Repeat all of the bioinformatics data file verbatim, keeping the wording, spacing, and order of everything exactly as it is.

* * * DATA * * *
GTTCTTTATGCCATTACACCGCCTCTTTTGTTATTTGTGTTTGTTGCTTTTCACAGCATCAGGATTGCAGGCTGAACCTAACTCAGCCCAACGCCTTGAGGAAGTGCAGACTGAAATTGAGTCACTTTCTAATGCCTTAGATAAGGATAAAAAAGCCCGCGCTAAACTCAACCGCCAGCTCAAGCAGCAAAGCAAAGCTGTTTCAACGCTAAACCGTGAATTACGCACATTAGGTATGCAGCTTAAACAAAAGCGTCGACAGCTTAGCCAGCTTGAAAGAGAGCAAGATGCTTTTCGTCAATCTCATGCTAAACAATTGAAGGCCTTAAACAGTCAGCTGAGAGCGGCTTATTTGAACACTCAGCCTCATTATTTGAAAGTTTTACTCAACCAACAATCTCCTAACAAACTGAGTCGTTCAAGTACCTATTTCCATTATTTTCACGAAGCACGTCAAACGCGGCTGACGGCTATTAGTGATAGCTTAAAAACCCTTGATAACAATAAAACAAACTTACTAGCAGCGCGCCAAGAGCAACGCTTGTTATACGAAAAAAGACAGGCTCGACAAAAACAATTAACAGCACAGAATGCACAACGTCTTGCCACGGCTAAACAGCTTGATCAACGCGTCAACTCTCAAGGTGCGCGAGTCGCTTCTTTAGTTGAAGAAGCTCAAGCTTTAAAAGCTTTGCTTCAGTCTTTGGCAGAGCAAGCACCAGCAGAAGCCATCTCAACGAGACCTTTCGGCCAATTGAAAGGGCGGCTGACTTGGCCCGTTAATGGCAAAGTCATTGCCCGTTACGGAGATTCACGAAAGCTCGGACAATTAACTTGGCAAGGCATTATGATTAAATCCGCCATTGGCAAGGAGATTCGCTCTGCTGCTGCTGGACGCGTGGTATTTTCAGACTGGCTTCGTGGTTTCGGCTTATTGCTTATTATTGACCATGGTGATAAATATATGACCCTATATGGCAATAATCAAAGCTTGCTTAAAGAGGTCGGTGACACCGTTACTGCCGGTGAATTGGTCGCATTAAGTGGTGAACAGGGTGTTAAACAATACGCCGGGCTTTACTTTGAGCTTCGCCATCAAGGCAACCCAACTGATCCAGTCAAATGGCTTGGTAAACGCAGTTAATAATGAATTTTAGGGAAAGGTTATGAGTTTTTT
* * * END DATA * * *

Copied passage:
GTTCTTTATGCCATTACACCGCCTCTTTTGTTATTTGTGTTTGTTGCTTTTCACAGCATCAGGATTGCAGGCTGAACCTAACTCAGCCCAACGCCTTGAGGAAGTGCAGACTGAAATTGAGTCACTTTCTAATGCCTTAGATAAGGATAAAAAAGCCCGCGCTAAACTCAACCGCCAGCTCAAGCAGCAAAGCAAAGCTGTTTCAACGCTAAACCGTGAATTACGCACATTAGGTATGCAGCTTAAACAAAAGCGTCGACAGCTTAGCCAGCTTGAAAGAGAGCAAGATGCTTTTCGTCAATCTCATGCTAAACAATTGAAGGCCTTAAACAGTCAGCTGAGAGCGGCTTATTTGAACACTCAGCCTCATTATTTGAAAGTTTTACTCAACCAACAATCTCCTAACAAACTGAGTCGTTCAAGTACCTATTTCCATTATTTTCACGAAGCACGTCAAACGCGGCTGACGGCTATTAGTGATAGCTTAAAAACCCTTGATAACAATAAAACAAACTTACTAGCAGCGCGCCAAGAGCAACGCTTGTTATACGAAAAAAGACAGGCTCGACAAAAACAATTAACAGCACAGAATGCACAACGTCTTGCCACGGCTAAACAGCTTGATCAACGCGTCAACTCTCAAGGTGCGCGAGTCGCTTCTTTAGTTGAAGAAGCTCAAGCTTTAAAAGCTTTGCTTCAGTCTTTGGCAGAGCAAGCACCAGCAGAAGCCATCTCAACGAGACCTTTCGGCCAATTGAAAGGGCGGCTGACTTGGCCCGTTAATGGCAAAGTCATTGCCCGTTACGGAGATTCACGAAAGCTCGGACAATTAACTTGGCAAGGCATTATGATTAAATCCGCCATTGGCAAGGAGATTCGCTCTGCTGCTGCTGGACGCGTGGTATTTTCAGACTGGCTTCGTGGTTTCGGCTTATTGCTTATTATTGACCATGGTGATAAATATATGACCCTATATGGCAATAATCAAAGCTTGCTTAAAGAGGTCGGTGACACCGTTACTGCCGGTGAATTGGTCGCATTAAGTGGTGAACAGGGTGTTAAACAATACGCCGGGCTTTACTTTGAGCTTCGCCATCAAGGCAACCCAACTGATCCAGTCAAATGGCTTGGTAAACGCAGTTAATAATGAATTTTAGGGAAAGGTTATGAGTTTTTT